Clear My Mind: It’s always a pleasure to listen to a song that’s stripped all the way down to its bare bones and that’s precisely what you’re getting: Ross strumming an acoustic guitar, Skye accompanying him with some words of wisdom: “Who? All that I forgive. You. All that I forget. Clear my mind. One more time.” We should all take that message to heart and spread it all the way around…. for sure. One of the best songs on the album. “Clear My Mind” is exactly the kind of song that needs to be experienced on vinyl. And with that, it’s time to get up and turn the record over.
Hold On: Back to the trip-hop roots on this next jam. Words like “bittersweet” that appear in the lyrics sheet may give the listener the impression that this is going to be a slightly darker one, but it’s not really. It’s more like Skye is acting as the voice of reason, or support for all those times where we might be struggling. You know what? Just listen to the song, dammit! Stop over-analysing! OK, next song.
Medicine: Yuck. Nobody likes medicine, so why would you write a whole song about it? No, seriously it’s clearly about somebody who makes Skye feel better, hence the “medicinal” comparison… not to be confused with that other green stuff they named their band after. Again, Skye’s husband and son are featured on this one… and even though Jaega was only 18 or 19 when this album was being recorded, he’s actually a really good drummer.
Feet First: Damn, where are we now? In the wild, wild west? Or are we in some kind of desert? Ross is playing a sitar on this one, which he’s combined with an electric guitar. Definitely something different, that’s for sure. Lyrically, this song’s quite an eye-opener: “Feet first, my soul hits the ground. Screams heard… You won’t break me. No, don’t forsake me…. this eagle badge took the last of my cash….” If any of these words are being used an attack on Ross’s brother, then that’s cold. This song was initially misinterpreted by “the writer of this review” as being much more “rock” based, but after paying closer attention, that’s clearly not the case! Jaega’s on the drums on this one, too.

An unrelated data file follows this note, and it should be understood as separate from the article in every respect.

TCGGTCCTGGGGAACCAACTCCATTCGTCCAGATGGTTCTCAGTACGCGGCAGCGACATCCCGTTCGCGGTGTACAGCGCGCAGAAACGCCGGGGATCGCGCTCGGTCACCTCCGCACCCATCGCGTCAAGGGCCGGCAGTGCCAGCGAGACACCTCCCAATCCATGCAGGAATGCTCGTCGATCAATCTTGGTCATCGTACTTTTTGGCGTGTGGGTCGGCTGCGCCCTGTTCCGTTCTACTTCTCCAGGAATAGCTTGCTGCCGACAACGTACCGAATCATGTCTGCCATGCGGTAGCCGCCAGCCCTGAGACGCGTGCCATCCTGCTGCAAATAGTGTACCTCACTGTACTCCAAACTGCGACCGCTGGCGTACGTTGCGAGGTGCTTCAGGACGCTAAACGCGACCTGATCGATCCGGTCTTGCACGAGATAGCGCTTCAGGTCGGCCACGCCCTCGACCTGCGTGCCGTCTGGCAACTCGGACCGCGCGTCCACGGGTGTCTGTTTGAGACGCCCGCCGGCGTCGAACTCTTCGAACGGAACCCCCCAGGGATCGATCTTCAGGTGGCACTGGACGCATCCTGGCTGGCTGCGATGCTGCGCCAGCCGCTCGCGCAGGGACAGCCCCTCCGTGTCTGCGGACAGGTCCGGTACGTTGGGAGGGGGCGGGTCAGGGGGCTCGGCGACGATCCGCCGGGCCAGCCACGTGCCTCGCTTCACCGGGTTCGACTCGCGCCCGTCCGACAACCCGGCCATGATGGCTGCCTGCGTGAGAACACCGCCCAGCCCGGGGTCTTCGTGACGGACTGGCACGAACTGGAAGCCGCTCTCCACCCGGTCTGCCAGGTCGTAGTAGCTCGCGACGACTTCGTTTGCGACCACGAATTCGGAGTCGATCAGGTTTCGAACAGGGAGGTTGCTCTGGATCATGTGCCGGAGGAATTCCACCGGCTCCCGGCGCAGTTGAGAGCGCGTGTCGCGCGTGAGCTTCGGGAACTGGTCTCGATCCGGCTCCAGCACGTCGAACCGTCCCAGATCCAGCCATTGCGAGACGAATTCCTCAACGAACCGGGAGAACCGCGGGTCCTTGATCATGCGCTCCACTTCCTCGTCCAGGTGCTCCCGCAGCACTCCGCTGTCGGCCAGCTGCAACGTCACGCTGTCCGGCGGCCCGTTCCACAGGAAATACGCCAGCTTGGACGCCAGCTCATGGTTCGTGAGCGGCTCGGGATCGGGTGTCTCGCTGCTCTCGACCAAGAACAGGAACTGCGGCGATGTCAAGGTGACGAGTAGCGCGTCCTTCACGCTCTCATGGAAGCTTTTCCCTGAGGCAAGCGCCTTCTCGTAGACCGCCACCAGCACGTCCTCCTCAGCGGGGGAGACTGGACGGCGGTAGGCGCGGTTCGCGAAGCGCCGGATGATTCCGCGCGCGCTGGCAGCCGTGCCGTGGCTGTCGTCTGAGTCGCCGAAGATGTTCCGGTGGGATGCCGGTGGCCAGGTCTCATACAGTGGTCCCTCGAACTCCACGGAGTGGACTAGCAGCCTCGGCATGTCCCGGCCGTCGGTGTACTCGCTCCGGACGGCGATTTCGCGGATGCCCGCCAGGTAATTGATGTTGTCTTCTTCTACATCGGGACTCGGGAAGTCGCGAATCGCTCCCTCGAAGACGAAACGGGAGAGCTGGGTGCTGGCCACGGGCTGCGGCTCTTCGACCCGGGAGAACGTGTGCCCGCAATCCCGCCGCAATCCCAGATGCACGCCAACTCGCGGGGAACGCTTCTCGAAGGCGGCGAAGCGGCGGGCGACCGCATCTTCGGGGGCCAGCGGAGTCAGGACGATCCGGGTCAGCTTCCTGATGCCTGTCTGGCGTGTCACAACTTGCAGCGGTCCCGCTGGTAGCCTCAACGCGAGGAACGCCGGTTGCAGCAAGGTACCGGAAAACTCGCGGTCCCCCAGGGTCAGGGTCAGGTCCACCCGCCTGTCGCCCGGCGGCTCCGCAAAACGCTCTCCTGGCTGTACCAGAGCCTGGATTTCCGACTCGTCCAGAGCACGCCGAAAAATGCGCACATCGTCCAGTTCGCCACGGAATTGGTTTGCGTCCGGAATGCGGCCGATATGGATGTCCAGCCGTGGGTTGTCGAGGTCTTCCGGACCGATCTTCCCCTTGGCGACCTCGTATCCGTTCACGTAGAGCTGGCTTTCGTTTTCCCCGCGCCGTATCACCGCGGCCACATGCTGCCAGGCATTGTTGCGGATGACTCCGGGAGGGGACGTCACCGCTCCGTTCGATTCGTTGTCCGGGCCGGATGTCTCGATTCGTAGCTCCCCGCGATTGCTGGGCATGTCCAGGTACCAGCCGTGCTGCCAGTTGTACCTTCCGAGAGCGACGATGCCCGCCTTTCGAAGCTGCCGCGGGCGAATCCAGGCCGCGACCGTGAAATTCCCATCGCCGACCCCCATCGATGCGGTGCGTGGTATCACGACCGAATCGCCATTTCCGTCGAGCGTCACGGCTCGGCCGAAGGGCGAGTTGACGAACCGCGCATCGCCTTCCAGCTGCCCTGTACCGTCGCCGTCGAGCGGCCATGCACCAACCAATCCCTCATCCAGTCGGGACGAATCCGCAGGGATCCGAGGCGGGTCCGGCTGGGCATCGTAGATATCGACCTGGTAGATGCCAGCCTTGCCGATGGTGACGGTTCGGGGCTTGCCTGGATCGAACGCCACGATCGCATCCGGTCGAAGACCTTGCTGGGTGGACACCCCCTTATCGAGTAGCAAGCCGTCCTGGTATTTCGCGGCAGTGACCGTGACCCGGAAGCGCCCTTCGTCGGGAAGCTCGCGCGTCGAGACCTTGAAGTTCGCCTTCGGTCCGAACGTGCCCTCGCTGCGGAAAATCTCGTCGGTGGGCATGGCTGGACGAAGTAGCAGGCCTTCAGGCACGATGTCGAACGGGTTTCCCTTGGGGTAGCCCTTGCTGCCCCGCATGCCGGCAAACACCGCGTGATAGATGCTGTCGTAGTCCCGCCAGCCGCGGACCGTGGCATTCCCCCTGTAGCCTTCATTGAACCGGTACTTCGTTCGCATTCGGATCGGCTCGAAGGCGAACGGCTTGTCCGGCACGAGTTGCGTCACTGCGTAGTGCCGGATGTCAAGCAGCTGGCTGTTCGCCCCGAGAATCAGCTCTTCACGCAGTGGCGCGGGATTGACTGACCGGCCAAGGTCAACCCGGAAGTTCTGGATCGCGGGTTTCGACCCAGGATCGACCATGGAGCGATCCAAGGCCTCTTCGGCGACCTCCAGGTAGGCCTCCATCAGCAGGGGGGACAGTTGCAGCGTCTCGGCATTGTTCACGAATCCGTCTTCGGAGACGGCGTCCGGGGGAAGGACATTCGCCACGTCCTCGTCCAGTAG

Head Home: Another one of those ditties that’s very short & to the point. Once again, it’s quite acoustic guitar based. Although, this time around, Ross has decided to play some other instruments. One of which was named after a certain Morcheeba album, i.e.: “Charango.” In a way, this song would’ve made a nice closer, as it seems to be literally about bring it back home, so to speak. Then again, just leaving things like that may have left you wanting more.
The Point of No Return: Feel free to start singing that “Phantom Of The Opera” song, but don’t expect to hear it when you play the closer on Skye & Ross’s debut album. While it’s an entirely original song, it’s definitely not a cheery one by any means. You see, when Skye & Ross were promoting this album, Ross actually confirmed the fact that in this song, he’s closing the door on Morcheeba for good. It’s OVER. And it certainly doesn’t sound like he was in a very good mood when he wrote this song, either: “Now I’ve crossed the river, past the point of no return… deep inside…. to the devil’s lounge.” DAMN. Too much drama.
VERDICT: Negative lyrics aside, this is undoubtedly the type of album that you can just sit back and relax to, especially if you’re listening to it through a great set of headphones. Furthermore, it really shows you how much Skye’s voice has matured over time: She’s no longer that petite black girl with the slightly Cockney accent singing about death, she’s now a grown woman taking on a much more soothing type of tone. And yes, it can even be said that she now has the potential to sound seductive. However the listener chooses to interpret this type of music, it’s an excellent, solid first effort from the duo formerly known as Morcheeba.